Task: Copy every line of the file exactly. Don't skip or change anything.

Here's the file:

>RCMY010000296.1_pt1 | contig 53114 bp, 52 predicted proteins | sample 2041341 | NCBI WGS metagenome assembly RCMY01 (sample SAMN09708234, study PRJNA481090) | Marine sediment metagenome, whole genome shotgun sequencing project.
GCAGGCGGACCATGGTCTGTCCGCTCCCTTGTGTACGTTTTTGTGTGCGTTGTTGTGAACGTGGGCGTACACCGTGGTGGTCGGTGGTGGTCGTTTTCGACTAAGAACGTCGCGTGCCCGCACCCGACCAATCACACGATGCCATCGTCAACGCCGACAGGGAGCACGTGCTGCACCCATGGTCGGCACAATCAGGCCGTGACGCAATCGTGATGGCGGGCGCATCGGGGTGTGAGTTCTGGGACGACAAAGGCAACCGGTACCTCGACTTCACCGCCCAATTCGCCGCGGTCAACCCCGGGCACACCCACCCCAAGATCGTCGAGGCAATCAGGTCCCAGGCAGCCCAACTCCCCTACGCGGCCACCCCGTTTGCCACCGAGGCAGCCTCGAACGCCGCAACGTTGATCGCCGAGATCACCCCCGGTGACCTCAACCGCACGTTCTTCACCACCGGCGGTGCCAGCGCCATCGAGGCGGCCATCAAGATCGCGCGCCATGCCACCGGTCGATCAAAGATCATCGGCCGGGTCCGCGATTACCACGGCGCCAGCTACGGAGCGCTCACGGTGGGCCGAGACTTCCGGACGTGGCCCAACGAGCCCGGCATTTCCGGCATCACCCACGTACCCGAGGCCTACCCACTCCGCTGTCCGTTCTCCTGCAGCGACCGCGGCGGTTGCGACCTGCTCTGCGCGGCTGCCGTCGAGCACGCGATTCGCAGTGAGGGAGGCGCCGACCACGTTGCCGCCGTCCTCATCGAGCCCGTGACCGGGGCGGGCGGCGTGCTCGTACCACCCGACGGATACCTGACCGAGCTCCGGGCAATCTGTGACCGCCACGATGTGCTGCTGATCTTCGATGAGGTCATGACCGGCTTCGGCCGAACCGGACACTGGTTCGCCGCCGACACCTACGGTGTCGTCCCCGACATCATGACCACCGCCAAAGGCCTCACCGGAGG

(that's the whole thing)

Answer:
>RCMY010000296.1_pt1 | contig 53114 bp, 52 predicted proteins | sample 2041341 | NCBI WGS metagenome assembly RCMY01 (sample SAMN09708234, study PRJNA481090) | Marine sediment metagenome, whole genome shotgun sequencing project.
GCAGGCGGACCATGGTCTGTCCGCTCCCTTGTGTACGTTTTTGTGTGCGTTGTTGTGAACGTGGGCGTACACCGTGGTGGTCGGTGGTGGTCGTTTTCGACTAAGAACGTCGCGTGCCCGCACCCGACCAATCACACGATGCCATCGTCAACGCCGACAGGGAGCACGTGCTGCACCCATGGTCGGCACAATCAGGCCGTGACGCAATCGTGATGGCGGGCGCATCGGGGTGTGAGTTCTGGGACGACAAAGGCAACCGGTACCTCGACTTCACCGCCCAATTCGCCGCGGTCAACCCCGGGCACACCCACCCCAAGATCGTCGAGGCAATCAGGTCCCAGGCAGCCCAACTCCCCTACGCGGCCACCCCGTTTGCCACCGAGGCAGCCTCGAACGCCGCAACGTTGATCGCCGAGATCACCCCCGGTGACCTCAACCGCACGTTCTTCACCACCGGCGGTGCCAGCGCCATCGAGGCGGCCATCAAGATCGCGCGCCATGCCACCGGTCGATCAAAGATCATCGGCCGGGTCCGCGATTACCACGGCGCCAGCTACGGAGCGCTCACGGTGGGCCGAGACTTCCGGACGTGGCCCAACGAGCCCGGCATTTCCGGCATCACCCACGTACCCGAGGCCTACCCACTCCGCTGTCCGTTCTCCTGCAGCGACCGCGGCGGTTGCGACCTGCTCTGCGCGGCTGCCGTCGAGCACGCGATTCGCAGTGAGGGAGGCGCCGACCACGTTGCCGCCGTCCTCATCGAGCCCGTGACCGGGGCGGGCGGCGTGCTCGTACCACCCGACGGATACCTGACCGAGCTCCGGGCAATCTGTGACCGCCACGATGTGCTGCTGATCTTCGATGAGGTCATGACCGGCTTCGGCCGAACCGGACACTGGTTCGCCGCCGACACCTACGGTGTCGTCCCCGACATCATGACCACCGCCAAAGGCCTCACCGGAGG